A little love can sway the world. We’ll look back in history we see how little acts influenced larger outcomes. Then, in our own lives,…
“It doesn’t make an iota of difference,” goes the phrase meaning it couldn’t matter less. That phrase comes from an old theological fight over the letter “i”. The homousians and the homoiusians had it out over whether the iota should be there. One side claimed Jesus was of the same nature as God. The other claimed he was of the same substance. For this iota of theological difference, hundreds were killed.
More important than an “i” in a word is the “I” in you. Who are you? How are you? What is your relation to your nature and substance? Should you be bossed into believing someone else’s adamant belief about your being or God’s? Is the divine known to a select few, only one, or any one? Let us track the development of theology as we have inherited it, reaching back to an early problem and remember the gradual correction of it.
Unlike India, where variations are added to the pluralistic mix of theological ideas, in the West, variations are labeled wrong, evil, anathema. There is orthodox thinking (coming from the root “straight thinking”) and there is heresy (from “to choose”). The orthodox seize the argument and declare their ideas true, eternal, and unchanging, and they impose them as dogma, exiling or executing those who won’t agree. Dogmatism isn’t unique to the West, but it certainly is inherent in its religious history. Heretics play catch up when they’re not dying for their cause or hiding out because of it.
A couple of thousand years of this and we grow skeptical of theology in general. We think of theology as problematic or irrelevant. We think it’s about as important as the question “How many angels can dance on the head of a pin?” Yet, that very question takes us into micro reality. It depends on how big the angels are. If they were very small you could fit hundreds on a single pin head. It they were smaller still, you could fit thousands. The doorway to the very small is opened by this sensible curiosity. But this avoids a related theological issue: Should angels be dancing at all? Shouldn’t they be churchier, more solemn, more dignified and boring?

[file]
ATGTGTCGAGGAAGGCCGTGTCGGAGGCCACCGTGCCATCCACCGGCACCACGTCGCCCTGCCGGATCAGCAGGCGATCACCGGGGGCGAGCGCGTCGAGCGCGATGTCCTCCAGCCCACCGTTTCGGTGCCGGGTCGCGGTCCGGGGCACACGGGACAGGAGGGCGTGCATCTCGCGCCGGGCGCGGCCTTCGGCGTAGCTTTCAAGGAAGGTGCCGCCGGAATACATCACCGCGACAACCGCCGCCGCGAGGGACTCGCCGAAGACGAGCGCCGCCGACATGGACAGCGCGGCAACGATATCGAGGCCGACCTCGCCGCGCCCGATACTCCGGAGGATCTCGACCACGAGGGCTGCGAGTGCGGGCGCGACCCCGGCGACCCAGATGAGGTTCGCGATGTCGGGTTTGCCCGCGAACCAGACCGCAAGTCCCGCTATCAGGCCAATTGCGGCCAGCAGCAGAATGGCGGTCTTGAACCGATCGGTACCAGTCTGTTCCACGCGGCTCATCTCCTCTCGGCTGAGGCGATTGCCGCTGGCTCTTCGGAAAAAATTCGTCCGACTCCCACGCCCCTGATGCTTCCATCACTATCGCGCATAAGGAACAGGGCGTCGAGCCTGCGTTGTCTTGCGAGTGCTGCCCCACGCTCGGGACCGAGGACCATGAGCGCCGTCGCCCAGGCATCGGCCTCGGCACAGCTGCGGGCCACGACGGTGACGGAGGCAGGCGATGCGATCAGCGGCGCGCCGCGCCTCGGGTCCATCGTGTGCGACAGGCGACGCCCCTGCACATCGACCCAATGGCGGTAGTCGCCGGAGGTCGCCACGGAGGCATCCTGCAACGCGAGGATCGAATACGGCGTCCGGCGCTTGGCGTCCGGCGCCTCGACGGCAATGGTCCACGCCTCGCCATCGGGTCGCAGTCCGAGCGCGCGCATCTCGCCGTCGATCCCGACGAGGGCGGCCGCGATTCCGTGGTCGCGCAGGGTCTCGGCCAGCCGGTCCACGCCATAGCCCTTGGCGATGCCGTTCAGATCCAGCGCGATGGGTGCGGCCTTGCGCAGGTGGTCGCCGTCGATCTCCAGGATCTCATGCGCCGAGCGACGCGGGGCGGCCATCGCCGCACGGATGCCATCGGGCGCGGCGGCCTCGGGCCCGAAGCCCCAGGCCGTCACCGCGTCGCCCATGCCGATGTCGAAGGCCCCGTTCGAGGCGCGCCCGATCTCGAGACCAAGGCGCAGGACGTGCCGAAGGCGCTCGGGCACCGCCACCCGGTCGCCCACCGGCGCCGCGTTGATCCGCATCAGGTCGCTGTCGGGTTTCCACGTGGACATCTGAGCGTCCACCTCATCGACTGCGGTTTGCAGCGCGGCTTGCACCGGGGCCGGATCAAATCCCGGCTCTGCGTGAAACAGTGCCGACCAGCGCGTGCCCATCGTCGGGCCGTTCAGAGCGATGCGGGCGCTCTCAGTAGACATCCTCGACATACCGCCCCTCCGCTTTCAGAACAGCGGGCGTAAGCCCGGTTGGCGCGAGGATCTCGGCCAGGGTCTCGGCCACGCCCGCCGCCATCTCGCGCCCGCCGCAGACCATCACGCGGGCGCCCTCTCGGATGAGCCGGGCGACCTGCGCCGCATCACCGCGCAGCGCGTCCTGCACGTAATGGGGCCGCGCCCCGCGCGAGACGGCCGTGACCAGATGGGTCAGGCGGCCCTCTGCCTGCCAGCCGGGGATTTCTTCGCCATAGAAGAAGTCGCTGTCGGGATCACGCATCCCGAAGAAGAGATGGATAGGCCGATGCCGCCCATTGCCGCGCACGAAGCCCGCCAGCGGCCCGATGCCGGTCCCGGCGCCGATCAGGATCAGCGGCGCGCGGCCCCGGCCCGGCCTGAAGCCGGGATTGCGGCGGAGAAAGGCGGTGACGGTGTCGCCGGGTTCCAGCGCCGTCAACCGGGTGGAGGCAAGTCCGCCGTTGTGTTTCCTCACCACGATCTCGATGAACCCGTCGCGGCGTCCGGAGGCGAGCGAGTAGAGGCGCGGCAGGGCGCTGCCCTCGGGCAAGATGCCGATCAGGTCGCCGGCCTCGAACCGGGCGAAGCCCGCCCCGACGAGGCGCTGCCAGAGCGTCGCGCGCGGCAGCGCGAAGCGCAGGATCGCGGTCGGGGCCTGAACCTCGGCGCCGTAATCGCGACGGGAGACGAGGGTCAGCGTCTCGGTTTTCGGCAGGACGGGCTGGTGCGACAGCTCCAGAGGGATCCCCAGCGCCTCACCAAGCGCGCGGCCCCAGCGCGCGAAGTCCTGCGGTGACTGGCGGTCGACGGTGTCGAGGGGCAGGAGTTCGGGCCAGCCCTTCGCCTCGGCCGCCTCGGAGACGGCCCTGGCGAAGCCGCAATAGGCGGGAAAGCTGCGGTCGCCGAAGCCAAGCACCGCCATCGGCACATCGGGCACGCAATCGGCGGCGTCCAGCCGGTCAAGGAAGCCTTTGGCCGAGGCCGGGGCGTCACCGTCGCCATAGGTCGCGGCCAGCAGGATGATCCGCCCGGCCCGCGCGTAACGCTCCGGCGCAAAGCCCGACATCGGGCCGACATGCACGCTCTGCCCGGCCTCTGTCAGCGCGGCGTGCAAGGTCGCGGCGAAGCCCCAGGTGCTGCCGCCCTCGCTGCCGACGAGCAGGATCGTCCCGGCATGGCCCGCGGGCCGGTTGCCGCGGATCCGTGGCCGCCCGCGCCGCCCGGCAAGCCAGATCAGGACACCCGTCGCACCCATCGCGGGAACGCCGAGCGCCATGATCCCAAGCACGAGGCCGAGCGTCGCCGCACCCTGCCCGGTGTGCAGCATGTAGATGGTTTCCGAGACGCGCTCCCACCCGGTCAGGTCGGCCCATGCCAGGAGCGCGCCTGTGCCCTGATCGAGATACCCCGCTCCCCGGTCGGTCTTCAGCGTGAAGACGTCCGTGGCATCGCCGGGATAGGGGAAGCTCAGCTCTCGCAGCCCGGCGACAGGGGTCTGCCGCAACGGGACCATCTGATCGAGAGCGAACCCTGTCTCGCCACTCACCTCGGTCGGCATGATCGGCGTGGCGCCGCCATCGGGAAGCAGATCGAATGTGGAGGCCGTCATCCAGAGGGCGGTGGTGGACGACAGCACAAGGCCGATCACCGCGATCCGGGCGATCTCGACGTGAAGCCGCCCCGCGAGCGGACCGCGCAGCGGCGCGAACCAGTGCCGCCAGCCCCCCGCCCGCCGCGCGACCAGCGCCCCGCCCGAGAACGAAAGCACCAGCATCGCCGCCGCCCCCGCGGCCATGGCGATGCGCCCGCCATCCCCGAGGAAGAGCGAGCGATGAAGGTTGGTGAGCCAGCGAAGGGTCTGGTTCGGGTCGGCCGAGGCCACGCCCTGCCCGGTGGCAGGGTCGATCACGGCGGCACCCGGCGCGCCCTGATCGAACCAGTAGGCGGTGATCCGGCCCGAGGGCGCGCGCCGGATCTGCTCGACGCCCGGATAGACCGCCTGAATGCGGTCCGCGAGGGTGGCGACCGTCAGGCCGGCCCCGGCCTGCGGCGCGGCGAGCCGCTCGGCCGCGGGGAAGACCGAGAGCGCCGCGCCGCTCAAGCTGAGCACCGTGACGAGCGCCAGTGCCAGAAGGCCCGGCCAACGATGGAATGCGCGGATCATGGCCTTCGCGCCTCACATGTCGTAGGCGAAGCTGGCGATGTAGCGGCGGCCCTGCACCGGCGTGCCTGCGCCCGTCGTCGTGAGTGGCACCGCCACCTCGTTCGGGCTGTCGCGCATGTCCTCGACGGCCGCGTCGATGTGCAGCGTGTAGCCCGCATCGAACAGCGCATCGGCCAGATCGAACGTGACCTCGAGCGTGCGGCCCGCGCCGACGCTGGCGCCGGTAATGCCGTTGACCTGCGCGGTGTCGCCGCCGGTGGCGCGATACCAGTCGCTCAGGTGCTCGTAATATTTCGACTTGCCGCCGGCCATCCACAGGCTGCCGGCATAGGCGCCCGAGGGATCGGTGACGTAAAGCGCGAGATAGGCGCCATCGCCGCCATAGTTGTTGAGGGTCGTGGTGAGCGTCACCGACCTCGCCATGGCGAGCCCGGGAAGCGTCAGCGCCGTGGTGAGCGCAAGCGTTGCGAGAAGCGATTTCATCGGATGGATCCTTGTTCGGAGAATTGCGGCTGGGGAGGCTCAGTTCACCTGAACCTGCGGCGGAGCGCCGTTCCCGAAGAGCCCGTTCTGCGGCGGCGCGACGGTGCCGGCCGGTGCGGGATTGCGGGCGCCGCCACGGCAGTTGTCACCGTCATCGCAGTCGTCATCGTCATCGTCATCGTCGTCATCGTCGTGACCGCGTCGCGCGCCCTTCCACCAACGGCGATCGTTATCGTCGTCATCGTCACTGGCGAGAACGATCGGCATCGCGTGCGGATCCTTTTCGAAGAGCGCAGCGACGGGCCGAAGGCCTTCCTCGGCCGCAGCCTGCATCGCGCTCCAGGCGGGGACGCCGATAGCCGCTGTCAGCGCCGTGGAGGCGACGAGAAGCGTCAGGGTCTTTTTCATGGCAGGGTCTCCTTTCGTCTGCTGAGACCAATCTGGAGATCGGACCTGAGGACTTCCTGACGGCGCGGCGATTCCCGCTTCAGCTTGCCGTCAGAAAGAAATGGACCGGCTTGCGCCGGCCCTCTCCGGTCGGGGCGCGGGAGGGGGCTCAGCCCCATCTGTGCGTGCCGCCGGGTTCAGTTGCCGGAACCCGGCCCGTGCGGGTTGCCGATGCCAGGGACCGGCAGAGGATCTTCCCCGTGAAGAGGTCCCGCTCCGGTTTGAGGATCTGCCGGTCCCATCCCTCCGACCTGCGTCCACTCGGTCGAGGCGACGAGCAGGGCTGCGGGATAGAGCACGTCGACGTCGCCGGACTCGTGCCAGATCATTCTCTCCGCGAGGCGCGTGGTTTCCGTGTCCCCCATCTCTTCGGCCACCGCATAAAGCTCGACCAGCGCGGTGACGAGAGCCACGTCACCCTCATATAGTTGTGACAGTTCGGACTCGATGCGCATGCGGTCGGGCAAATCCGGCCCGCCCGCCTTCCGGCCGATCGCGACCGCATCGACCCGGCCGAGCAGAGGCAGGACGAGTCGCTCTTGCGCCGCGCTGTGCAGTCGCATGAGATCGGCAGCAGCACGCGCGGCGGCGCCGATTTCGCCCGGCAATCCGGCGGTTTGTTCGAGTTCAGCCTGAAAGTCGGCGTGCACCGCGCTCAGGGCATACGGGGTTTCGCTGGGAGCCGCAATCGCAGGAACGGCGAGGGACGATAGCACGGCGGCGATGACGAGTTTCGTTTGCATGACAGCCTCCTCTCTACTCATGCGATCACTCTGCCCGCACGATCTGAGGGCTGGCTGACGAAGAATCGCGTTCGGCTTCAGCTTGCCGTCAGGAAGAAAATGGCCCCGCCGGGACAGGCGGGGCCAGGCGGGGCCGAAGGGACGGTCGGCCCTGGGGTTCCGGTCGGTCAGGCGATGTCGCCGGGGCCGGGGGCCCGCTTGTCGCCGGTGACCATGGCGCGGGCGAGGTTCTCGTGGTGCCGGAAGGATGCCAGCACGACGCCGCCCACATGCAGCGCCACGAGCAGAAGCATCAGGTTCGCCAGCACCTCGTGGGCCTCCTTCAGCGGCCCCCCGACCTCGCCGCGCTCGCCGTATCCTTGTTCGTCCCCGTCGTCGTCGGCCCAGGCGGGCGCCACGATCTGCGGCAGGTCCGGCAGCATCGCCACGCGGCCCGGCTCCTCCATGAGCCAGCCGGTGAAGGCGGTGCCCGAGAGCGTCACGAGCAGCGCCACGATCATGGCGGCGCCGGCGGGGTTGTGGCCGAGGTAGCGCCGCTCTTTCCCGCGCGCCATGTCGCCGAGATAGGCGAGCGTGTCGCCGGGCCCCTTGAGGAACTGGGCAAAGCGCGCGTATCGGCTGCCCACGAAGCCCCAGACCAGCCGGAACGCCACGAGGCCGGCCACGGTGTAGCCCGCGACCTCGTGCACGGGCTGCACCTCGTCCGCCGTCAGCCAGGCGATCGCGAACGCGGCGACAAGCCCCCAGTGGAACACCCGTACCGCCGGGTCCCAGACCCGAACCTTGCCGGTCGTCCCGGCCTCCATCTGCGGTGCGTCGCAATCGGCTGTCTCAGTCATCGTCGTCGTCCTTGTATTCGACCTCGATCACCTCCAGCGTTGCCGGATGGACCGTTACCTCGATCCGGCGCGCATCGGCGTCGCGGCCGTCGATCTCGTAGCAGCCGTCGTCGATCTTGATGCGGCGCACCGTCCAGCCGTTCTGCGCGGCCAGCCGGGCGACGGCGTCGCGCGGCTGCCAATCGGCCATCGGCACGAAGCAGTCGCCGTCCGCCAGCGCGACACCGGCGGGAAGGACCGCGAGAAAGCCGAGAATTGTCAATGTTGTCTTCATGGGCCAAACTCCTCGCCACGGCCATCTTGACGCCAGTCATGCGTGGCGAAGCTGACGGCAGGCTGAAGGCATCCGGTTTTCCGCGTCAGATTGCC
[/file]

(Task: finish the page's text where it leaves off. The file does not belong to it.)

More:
Whether angels should dance and how big they might be aren’t questions that compel us to live one way or the other. But theological assumptions do matter in how we live inside ourselves, with each other, and in nature. From whom we elect president to how we feel inside, theology influences us.
Theology: the study of God. This is related to religion, which some take to mean relating to God, but which really comes from an etymological root meaning “to bind back to the root; to be whole again”. What are we estranged from and how do we get whole again? God? Nature? Our own nature and abilities? To answer these questions we engage in arguments. But arguments mean different things to various people. To some they mean getting mad, insulting the opponent, and winning by whatever works. To others arguments mean reasonable ideas compared and combined to seek valid, truthful outcomes. In classical Christian theology, the former form of argumentation has prevailed until recently. The latter, more logical and agreeable form, was present in the earliest Jesus Movement, and then was eclipsed by dogmatism, and it has only gradually been honored again.
Christianity has been fanatical from the get-go. Jesus was not a Christian. His last name wasn’t Christ. Christ was a title applied to Jesus long after he had gone. It meant “the anointed one.” The real first Christian was Paul. When Paul was Saul he thought he knew it all. He came to persecute the followers of Jesus but had a mystical experience that led him to claim a supernatural Christianity. He wrote, “If He did not rise our faith is in vain.” To him, Jesus transcended the laws of life and death. He saw the fall in the Garden of Eden as marking us for death and Jesus as rescuing us from it.
Many generations after Paul, Augustine expanded on him, declaring that all humanity was tainted by the original sin of Adam and Eve, and that by merely partaking of the Church’s sacraments one could be saved from death. By 325 the Nicene Council decided Jesus was co-equal with God and the Holy Spirit according to the Holy Trinity. A canon of approved scriptures was codified, casting into obscurity and oblivion many other ideas and forms of the early Jesus Movement. The sensible ideas of Philip were buried. For two thousand years, this lock on theology held. Though the new ideas of Luther and Calvin in the Protestant Reformation of 16th Century were met with great resistance (with large-scale exiling, torture, and executions) the divinity of Jesus and His place in the Trinity went largely unchanged.